“This is our way of doing our bit as we know that the food will go to a good cause.”

A team of volunteers begin the immediate task of distributing the food among the families in the area spending another evening in makeshift accommodation. Others remain resting, clearly left a little fatigued by the events of the day and the challenge of doing so while maintaining a fast of 18 hours in what has been the hottest week of the year.

The more we find out about our victims, the more and more it become difficult to detach oneself from the tragedy.

“I have been here since the morning of the fire,” says Tabassum Awan, 31, from nearby Notting Hill.

“I live near the tower, and I called in on the morning thinking they could need some help and was asked to man the phones as the switchboard was becoming inundated.

“What I’ve seen in my time here will stay with me forever. In this tragedy, you’ve seen people from all walks of life come together.”

The borough of Kensington and Chelsea is not only one of the most ethnically diverse in our capital, it is also one where there is a sharp contrast between rich and poor.

Make the short walk beneath the A40 Westway overpass to nearby Notting Hill and you will find the Methodist Church sitting among the white stuccoed townhouses and picturesque tree-lined streets that characterise this trendy part of London. Here you will come across one of many great floral tributes to those lost.

Faces peer out from beyond the flowers, some of them smiling. One of those is of Jessica Urbano, the 12-year-old was one of the younger residents not to escape the inferno. A reminder of how the fire did not discriminate.

A few weeks later, we return al-Manaar Muslim Cultural Heritage Centre, and the Eid festival laid on for the families affected by the Grenfell Tower tragedy is a few hours old.

A packed main hall at the centre is awash with colour. Excitable young children burst from in between the food stalls clutching presents given to the mosque from generous donors.

Others sit there, proudly showing off their fresh henna patterns and newly painted faces as they enjoy the seemingly endless supply of cupcakes, popcorn and candy floss.

Present too are local residents, mingling freely. This is a day for the community here in this part of London.

The pain and anguish will remain as a scar on the collective consciousness of the community here in this corner of London for a generation and more to come, and long after the tower is razed to the ground and replaced with whatever memorial is deemed fit.

The pervading feeling is one of injustice; of lives lost due to greed, in the name of austerity or negligence. Let’s hope that their pain will ease over time, and the community can continue to come together to mend itself.

British government’s Saudi allies promote terrorism in Britain


This video says about itself:

4 July 2017

May accused of suppressing UK ‘extremism’ funding report

British Prime Minister Theresa May has come under pressure over a report into the funding of extremism in the UK.

Opposition MPs say May is reluctant to publish the document because she does not want to damage relations with Saudi Arabia.

Al Jazeera’s Neave Barker reports from London.

Al Jazeera is connected to the government of Qatar. Until recently, the Qatari government had a relatively good relationship with the oppressive monarchies of, eg, Saudi Arabia and Bahrain. They sent soldiers (recently withdrawn) to help the Saudi monarchy’s bloody war on the people of Yemen. Which meant self-censorship for Al Jazeera (like for United States CNN) in reporting on Saudi or Bahraini governmental human rights violations.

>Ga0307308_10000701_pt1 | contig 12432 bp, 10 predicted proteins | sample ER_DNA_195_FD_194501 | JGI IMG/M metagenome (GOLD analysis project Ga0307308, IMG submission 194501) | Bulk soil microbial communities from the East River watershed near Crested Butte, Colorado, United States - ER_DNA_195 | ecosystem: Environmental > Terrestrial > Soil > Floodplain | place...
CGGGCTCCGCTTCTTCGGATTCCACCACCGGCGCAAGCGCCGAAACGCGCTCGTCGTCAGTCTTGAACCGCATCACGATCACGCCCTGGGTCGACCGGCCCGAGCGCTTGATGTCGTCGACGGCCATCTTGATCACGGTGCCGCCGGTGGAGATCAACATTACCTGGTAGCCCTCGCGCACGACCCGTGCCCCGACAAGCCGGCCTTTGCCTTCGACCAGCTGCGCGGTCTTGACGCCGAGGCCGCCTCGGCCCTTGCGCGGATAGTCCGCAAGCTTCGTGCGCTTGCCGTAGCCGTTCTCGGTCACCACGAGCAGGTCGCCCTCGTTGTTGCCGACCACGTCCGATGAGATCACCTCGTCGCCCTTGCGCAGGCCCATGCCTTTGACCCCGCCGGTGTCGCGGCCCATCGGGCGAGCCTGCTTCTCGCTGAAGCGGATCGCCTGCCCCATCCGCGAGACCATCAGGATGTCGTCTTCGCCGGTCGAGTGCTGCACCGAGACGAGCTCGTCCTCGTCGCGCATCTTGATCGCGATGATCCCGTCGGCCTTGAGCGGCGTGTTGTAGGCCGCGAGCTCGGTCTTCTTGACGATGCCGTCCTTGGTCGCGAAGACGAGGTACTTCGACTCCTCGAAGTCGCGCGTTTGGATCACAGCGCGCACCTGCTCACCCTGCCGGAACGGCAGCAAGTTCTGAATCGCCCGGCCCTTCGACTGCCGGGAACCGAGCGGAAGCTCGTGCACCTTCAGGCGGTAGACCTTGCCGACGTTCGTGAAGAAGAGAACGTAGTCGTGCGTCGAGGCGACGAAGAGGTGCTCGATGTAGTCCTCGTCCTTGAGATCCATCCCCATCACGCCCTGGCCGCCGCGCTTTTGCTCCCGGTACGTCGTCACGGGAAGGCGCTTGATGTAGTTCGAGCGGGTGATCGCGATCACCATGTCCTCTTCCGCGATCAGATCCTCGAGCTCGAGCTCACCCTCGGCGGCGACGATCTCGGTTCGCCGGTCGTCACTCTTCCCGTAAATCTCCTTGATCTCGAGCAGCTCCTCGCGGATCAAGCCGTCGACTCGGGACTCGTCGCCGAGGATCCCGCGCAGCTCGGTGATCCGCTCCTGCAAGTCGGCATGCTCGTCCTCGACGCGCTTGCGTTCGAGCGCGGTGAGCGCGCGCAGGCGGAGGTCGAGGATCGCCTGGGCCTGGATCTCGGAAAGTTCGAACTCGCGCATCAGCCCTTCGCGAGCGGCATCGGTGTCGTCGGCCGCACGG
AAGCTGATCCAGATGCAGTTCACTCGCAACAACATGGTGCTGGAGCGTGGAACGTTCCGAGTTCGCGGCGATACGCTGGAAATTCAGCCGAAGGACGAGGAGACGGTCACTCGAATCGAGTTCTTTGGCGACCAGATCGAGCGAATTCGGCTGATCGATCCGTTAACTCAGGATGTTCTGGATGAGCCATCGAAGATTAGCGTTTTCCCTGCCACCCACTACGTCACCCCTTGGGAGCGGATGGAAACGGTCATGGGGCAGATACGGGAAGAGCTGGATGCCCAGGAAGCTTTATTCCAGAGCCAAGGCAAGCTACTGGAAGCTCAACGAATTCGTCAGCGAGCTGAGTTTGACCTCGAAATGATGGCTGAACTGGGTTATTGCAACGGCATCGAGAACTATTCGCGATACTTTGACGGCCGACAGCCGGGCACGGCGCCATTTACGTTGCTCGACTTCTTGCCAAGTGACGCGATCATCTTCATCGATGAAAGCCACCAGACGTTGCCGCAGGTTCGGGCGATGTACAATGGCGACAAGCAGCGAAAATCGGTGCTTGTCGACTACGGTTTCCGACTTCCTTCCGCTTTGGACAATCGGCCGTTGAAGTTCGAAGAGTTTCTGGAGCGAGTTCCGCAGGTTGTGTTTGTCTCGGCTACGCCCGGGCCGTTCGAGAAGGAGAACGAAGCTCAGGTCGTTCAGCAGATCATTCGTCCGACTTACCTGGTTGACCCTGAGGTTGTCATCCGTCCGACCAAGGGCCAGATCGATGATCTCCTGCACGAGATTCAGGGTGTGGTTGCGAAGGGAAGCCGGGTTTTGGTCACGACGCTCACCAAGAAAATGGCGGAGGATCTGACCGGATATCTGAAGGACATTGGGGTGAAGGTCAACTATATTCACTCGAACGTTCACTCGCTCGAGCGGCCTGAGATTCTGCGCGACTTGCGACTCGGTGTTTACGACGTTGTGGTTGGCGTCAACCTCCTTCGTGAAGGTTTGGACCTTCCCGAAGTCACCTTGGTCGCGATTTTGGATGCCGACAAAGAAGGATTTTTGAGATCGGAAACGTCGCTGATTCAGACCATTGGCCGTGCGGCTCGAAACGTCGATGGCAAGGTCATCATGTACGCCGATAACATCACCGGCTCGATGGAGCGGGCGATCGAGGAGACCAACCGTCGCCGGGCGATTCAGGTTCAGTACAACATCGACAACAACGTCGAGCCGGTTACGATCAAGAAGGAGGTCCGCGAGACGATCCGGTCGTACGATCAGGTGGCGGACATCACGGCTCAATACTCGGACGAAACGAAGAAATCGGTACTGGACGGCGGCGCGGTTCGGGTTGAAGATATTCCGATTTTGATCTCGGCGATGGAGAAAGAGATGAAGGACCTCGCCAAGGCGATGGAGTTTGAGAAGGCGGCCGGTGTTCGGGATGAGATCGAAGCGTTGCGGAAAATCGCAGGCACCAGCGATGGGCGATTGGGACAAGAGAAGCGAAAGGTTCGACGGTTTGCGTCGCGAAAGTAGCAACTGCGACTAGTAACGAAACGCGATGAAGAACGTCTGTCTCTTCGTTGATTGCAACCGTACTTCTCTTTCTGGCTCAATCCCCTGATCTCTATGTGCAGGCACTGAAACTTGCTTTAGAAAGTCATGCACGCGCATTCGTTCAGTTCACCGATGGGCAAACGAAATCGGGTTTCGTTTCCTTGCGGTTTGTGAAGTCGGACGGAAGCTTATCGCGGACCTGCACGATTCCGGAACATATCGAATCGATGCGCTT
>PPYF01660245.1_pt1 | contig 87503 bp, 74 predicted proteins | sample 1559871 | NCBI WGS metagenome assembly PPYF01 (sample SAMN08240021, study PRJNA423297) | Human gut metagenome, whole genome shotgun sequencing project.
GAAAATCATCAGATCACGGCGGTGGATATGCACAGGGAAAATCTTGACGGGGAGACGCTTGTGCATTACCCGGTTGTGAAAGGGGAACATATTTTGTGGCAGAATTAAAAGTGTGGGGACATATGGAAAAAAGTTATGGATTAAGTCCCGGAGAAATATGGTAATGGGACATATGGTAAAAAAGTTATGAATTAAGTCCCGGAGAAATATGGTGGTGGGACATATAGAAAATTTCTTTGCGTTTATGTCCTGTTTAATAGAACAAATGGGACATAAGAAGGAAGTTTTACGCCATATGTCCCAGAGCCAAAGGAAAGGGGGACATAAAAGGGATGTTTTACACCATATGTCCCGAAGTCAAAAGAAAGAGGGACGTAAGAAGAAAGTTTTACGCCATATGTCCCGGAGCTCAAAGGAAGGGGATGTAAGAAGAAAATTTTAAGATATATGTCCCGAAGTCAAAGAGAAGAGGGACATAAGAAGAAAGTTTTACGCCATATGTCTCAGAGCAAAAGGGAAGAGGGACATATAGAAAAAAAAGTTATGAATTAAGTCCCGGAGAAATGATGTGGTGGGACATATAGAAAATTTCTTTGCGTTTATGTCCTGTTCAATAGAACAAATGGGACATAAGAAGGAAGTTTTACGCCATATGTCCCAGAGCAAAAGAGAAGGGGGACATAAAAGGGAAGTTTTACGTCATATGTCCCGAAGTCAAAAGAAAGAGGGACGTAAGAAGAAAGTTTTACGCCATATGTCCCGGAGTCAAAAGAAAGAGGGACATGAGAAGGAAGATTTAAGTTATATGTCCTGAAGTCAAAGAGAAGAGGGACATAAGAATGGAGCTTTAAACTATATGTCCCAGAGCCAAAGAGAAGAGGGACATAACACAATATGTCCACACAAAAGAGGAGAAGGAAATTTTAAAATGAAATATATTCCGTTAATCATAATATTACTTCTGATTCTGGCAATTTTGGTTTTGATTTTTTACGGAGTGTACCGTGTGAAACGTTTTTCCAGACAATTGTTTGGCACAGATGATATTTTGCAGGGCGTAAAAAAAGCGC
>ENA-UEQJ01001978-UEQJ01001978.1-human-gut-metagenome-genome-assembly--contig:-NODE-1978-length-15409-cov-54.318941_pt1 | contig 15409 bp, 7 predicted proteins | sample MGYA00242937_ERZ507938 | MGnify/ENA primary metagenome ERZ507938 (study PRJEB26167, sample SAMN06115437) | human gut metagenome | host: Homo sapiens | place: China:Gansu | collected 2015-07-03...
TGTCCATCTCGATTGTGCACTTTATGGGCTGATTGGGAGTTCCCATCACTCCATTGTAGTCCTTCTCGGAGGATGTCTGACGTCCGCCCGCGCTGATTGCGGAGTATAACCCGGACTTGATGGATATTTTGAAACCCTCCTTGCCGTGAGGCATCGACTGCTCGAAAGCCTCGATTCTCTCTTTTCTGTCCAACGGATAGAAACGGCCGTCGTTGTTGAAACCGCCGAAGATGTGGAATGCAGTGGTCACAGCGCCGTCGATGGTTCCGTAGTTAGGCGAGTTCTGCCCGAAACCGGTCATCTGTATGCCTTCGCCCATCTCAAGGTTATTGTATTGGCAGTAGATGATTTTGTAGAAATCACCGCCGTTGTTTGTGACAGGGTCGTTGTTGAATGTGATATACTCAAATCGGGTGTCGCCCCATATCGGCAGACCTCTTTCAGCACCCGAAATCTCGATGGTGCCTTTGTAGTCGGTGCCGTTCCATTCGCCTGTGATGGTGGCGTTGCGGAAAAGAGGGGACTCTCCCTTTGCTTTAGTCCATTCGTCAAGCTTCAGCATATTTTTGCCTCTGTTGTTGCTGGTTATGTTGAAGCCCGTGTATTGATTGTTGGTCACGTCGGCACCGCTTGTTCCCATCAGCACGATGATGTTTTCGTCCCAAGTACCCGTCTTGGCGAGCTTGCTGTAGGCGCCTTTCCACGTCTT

However, recently a conflict broke out between Qatar and the Saudi, Bahraini etc. dictatorships. With bad consequences for, eg, Egyptian and other foreign workers in Qatar. But, it looks like good effects in less self-censorship in Al Jazeera reporting.

This 6 July 2017 video is more extensive. It is called Are The Saudi’s Funding Islamic Extremism in the UK? – Al Jazeera Investigates.

It turns out that the Northern Irish Democratic Unionist party, with whom the British Conservatives have just made a deal to prop up their wobbly minority government, are not Theresa May‘s only allies with links to terrorism.

From daily News Line in Britain, in its editorial:

Thursday, 6 July 2017

British imperialism’s major ally, Saudi Arabia, is up to its neck in promoting terrorism in the UK

A REPORT by the Henry Jackson Society, published yesterday, named Saudi Arabia as the main foreign promoter of Islamic extremism in Britain, stating that there is a ‘clear and growing link’ between funding from Saudi Arabia and other Gulf states and the growth of jihadist terrorist groups in the country.

What makes this report even more damning is the fact that the Society, an independent think-tank based in London, is no ‘leftist’ bunch of apologists for Syria or Russia but is a right-wing organisation that advocates the ‘robust spreading of liberal democracy, the rule of law and the market economy’.

This News Line description of the Henry Jackson Society is rather too concise and too kind.

Like the late United States senator Henry Jackson after whom they are named, they stand for racism, warmongering, corruption and torture.

Even sacked former Henry Jackson Society official and right-wing warmonger Marko Attila Hoare now accuses them of racism.

Nevertheless, the Henry Jackson Society’s recent accusations against the Saudi regime are probably a case of a broken clock being correct twice a day.

Like Turkish dictator Erdogan, besides all his wrong words and wrong actions, was right in criticizing the European Union’s anti-refugee policies (before that same Erdogan made a dirty anti-refugee deal with that same European Union).